PITTSBURGH -- The Pirates were off on Monday, but manager Clint Hurdle's phone still buzzed with a bit of business. It was a text message from Andrew McCutchen saying he was ready to move back up the lineup.After dropping McCutchen to the sixth spot in the order last month, Hurdle
PITTSBURGH -- The Pirates were off on Monday, but manager Clint Hurdle's phone still buzzed with a bit of business. It was a text message from Andrew McCutchen saying he was ready to move back up the lineup.
After dropping McCutchen to the sixth spot in the order last month, Hurdle said McCutchen would return to the No. 3 hole whenever he felt it was time. With Gregory Polanco struggling and McCutchen sizzling at the plate, McCutchen decided the time was Tuesday's series opener against the Rays at PNC Park.
In case there was any doubt, yes, the swing and approach McCutchen rediscovered over the past month followed him three spots up the lineup card. McCutchen delivered a game-tying double down the left-field line off Rays closer Alex Colome in the ninth inning. The rally would not last, however, and the Pirates lost the game in the 10th inning, 4-2.
"Just because I'm in a different spot doesn't mean the swing changes," McCutchen said. "Just have the same approach, not deviating from what I've been doing."
McCutchen hit third Tuesday for the first time since May 23, when his average fell to .200 in Atlanta. He spent two days out of the lineup, working to address a flaw in his swing, then returned to his MVP-level, face-of-the-franchise form as he batted sixth in 28 starts after that. McCutchen hit .380/.471/.690 with eight home runs, 24 RBIs, 17 walks and 19 strikeouts in 119 plate appearances during that stretch.
He didn't miss a beat Tuesday. Rays starter Alex Cobb no-hit the Pirates for six innings, but McCutchen's at-bats were among the team's best. He flied out a Statcast-projected 316 feet to right field in the first inning and flied out to end a six-pitch at-bat in the fourth. He singled in the seventh, recording the Pirates' second hit against Cobb, then delivered with runners on second and third base in the ninth.
"It doesn't surprise me. He's in a good place," Hurdle said. "I've let it go. He's going to hit there, and I feel he's going to hit there. It was good to see him come through and get that opportunity."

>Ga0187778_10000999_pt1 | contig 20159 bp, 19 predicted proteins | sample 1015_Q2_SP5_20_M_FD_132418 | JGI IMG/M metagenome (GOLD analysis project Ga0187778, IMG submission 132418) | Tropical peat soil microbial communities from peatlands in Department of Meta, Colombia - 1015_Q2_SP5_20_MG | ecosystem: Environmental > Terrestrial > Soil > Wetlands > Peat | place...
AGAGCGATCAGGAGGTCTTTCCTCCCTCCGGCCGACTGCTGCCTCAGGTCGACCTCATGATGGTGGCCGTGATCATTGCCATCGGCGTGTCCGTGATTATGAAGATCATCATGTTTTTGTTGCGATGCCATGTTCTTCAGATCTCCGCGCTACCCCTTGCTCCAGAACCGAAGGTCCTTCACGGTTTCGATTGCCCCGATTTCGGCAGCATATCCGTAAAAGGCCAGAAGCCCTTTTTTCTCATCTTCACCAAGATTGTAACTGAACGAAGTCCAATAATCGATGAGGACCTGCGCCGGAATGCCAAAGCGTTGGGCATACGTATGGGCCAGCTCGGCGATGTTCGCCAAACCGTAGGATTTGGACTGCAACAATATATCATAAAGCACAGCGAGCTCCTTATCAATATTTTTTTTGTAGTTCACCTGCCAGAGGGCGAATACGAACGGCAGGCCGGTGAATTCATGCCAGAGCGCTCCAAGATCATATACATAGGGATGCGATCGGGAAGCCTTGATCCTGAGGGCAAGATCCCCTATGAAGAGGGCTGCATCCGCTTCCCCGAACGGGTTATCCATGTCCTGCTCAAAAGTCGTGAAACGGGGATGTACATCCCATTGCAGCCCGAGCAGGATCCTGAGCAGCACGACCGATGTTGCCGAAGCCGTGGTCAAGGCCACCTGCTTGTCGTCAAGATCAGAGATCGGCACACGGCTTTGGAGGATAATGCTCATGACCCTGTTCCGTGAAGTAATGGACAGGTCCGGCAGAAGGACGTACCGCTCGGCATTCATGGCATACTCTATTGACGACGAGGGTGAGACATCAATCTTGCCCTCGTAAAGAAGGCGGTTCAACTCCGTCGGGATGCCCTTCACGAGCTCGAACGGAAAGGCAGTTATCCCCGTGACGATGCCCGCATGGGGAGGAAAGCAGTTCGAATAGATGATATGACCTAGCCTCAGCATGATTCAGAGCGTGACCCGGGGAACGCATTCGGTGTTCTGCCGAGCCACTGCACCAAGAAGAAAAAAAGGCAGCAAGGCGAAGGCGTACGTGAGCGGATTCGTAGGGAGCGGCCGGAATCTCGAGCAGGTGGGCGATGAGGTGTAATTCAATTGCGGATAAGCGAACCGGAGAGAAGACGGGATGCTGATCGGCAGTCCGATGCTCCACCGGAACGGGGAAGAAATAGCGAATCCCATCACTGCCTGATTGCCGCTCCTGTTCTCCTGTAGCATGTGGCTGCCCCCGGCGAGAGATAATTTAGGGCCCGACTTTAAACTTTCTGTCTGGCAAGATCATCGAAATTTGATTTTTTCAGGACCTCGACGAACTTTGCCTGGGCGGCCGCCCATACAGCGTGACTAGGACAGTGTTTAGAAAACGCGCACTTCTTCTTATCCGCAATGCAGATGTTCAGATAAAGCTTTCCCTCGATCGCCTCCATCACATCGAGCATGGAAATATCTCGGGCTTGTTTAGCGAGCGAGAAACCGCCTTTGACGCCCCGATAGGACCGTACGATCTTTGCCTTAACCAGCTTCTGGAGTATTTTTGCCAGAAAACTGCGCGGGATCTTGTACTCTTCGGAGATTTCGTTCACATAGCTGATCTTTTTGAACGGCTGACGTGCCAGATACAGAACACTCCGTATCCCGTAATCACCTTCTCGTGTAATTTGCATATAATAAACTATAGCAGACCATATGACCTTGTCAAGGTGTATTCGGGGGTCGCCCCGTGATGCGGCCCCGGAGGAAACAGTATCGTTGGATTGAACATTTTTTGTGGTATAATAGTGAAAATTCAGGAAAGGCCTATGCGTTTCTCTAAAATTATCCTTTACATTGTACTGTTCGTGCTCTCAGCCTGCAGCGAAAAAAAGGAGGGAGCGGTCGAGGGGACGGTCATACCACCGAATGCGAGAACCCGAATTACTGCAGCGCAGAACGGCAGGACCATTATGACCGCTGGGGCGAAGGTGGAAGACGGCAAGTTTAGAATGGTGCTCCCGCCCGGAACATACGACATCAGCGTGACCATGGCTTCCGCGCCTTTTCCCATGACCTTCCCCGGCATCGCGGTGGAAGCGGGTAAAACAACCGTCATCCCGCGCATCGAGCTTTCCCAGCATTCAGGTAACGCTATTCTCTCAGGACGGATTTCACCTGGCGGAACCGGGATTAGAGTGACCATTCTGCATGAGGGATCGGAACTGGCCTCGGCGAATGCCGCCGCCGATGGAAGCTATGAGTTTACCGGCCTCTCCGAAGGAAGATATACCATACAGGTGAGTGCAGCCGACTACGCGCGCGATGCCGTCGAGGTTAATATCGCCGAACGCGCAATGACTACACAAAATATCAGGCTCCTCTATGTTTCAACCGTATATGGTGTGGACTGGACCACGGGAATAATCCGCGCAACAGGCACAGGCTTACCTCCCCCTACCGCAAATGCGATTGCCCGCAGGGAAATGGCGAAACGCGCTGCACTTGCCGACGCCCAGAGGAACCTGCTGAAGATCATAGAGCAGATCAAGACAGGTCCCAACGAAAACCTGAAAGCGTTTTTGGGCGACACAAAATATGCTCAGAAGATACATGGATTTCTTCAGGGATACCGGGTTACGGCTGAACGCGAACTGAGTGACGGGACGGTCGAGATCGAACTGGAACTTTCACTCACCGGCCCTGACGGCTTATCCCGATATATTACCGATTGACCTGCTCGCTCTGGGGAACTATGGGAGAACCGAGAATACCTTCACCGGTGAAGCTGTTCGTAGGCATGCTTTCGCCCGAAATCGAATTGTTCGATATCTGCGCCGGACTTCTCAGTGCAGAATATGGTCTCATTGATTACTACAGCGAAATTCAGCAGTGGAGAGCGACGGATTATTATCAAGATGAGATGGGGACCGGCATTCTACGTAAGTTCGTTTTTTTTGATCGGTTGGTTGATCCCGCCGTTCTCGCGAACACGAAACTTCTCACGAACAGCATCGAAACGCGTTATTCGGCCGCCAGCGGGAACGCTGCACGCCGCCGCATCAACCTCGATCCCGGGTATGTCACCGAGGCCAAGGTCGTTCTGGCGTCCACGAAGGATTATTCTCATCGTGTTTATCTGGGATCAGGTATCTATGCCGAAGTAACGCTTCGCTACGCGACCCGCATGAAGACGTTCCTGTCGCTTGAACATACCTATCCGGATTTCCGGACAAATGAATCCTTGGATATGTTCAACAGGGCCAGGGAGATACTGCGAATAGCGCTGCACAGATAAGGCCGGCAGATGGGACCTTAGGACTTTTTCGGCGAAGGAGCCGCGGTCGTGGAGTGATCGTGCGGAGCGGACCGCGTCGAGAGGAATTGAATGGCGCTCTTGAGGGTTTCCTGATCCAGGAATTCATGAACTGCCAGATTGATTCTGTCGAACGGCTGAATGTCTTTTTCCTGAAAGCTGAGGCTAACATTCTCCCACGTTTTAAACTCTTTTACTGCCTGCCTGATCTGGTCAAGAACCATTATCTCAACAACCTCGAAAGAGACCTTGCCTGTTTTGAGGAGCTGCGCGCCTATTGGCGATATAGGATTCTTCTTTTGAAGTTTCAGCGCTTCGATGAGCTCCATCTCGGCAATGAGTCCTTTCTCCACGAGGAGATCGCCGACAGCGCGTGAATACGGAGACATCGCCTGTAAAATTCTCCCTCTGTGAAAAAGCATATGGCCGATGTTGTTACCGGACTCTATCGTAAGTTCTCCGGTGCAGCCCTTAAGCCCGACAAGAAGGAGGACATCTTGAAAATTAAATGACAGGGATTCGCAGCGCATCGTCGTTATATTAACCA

Hurdle and McCutchen spoke on the phone Monday about implementing the lineup switch Tuesday.
"I said, 'Go. Whatever's good for you on this one, I'm willing to ride it out with you,'" Hurdle said. "Because I really have confidence in him doing what's best for the team at the end of the day, I really do. I wasn't going to put a shelf life on it or an expiration date. I trusted it would work out."
The decision was McCutchen's to make, but it was not entirely about McCutchen.
Polanco is in the midst of a brutal slump, batting .227 with a .626 OPS in his last 25 games before going 0-for-3 on Tuesday. With McCutchen batting third, Hurdle slotted Polanco sixth and put switch-hitting Josh Bell (cleanup) and right-handed-hitting David Freese (fifth) between them.
"This was my decision. This is what I wanted to do," McCutchen said. "I know that this can help the team. With Polanco, he's battling some things right now at the plate. I feel good giving him that. He can have the sixth spot. The six spot has some hits left in it."
Any chance Polanco's move down the lineup will work out as well as it did for McCutchen?
"I think we'd probably be stretching it a little thin to think everybody we're going to put in the sixth spot is going to hit .385 for a month with eight home runs and 25 RBIs," Hurdle said, smiling. "The dynamic, though, yeah. Push him down, give it a chance to play out and see where it can take him."
Adam Berry has covered the Pirates for MLB.com since 2015. Follow him on Twitter and Facebook, read his blog and listen to his podcast.